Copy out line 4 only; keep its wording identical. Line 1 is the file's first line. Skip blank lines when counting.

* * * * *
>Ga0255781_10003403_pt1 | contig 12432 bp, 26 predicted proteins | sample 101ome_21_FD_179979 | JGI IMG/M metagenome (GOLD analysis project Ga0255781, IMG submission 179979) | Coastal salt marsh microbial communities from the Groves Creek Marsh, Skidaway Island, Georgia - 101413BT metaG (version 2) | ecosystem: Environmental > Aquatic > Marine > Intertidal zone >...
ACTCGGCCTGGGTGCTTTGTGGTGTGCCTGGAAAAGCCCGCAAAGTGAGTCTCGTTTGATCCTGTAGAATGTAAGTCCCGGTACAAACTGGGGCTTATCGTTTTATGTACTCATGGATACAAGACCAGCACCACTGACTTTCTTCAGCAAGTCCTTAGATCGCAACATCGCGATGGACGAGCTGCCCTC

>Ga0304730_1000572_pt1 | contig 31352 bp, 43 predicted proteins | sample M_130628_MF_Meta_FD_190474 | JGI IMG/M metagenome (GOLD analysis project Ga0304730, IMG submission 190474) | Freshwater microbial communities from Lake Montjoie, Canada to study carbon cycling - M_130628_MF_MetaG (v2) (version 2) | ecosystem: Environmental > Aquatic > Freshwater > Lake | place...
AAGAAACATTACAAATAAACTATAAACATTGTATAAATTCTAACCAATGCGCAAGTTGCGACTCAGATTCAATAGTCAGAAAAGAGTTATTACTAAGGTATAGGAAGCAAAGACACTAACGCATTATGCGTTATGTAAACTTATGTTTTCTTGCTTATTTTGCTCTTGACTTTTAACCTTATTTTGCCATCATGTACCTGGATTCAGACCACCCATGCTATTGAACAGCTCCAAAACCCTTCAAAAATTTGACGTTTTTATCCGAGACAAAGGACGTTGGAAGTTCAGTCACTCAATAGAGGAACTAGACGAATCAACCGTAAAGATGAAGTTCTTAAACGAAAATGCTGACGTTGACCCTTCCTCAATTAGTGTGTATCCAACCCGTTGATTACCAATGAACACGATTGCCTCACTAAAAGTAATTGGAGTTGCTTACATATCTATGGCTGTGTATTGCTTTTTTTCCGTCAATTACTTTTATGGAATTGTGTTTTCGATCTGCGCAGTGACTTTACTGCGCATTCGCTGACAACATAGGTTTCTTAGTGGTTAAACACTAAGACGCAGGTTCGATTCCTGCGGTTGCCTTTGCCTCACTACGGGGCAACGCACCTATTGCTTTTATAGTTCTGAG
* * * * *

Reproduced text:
AAGAAACATTACAAATAAACTATAAACATTGTATAAATTCTAACCAATGCGCAAGTTGCGACTCAGATTCAATAGTCAGAAAAGAGTTATTACTAAGGTATAGGAAGCAAAGACACTAACGCATTATGCGTTATGTAAACTTATGTTTTCTTGCTTATTTTGCTCTTGACTTTTAACCTTATTTTGCCATCATGTACCTGGATTCAGACCACCCATGCTATTGAACAGCTCCAAAACCCTTCAAAAATTTGACGTTTTTATCCGAGACAAAGGACGTTGGAAGTTCAGTCACTCAATAGAGGAACTAGACGAATCAACCGTAAAGATGAAGTTCTTAAACGAAAATGCTGACGTTGACCCTTCCTCAATTAGTGTGTATCCAACCCGTTGATTACCAATGAACACGATTGCCTCACTAAAAGTAATTGGAGTTGCTTACATATCTATGGCTGTGTATTGCTTTTTTTCCGTCAATTACTTTTATGGAATTGTGTTTTCGATCTGCGCAGTGACTTTACTGCGCATTCGCTGACAACATAGGTTTCTTAGTGGTTAAACACTAAGACGCAGGTTCGATTCCTGCGGTTGCCTTTGCCTCACTACGGGGCAACGCACCTATTGCTTTTATAGTTCTGAG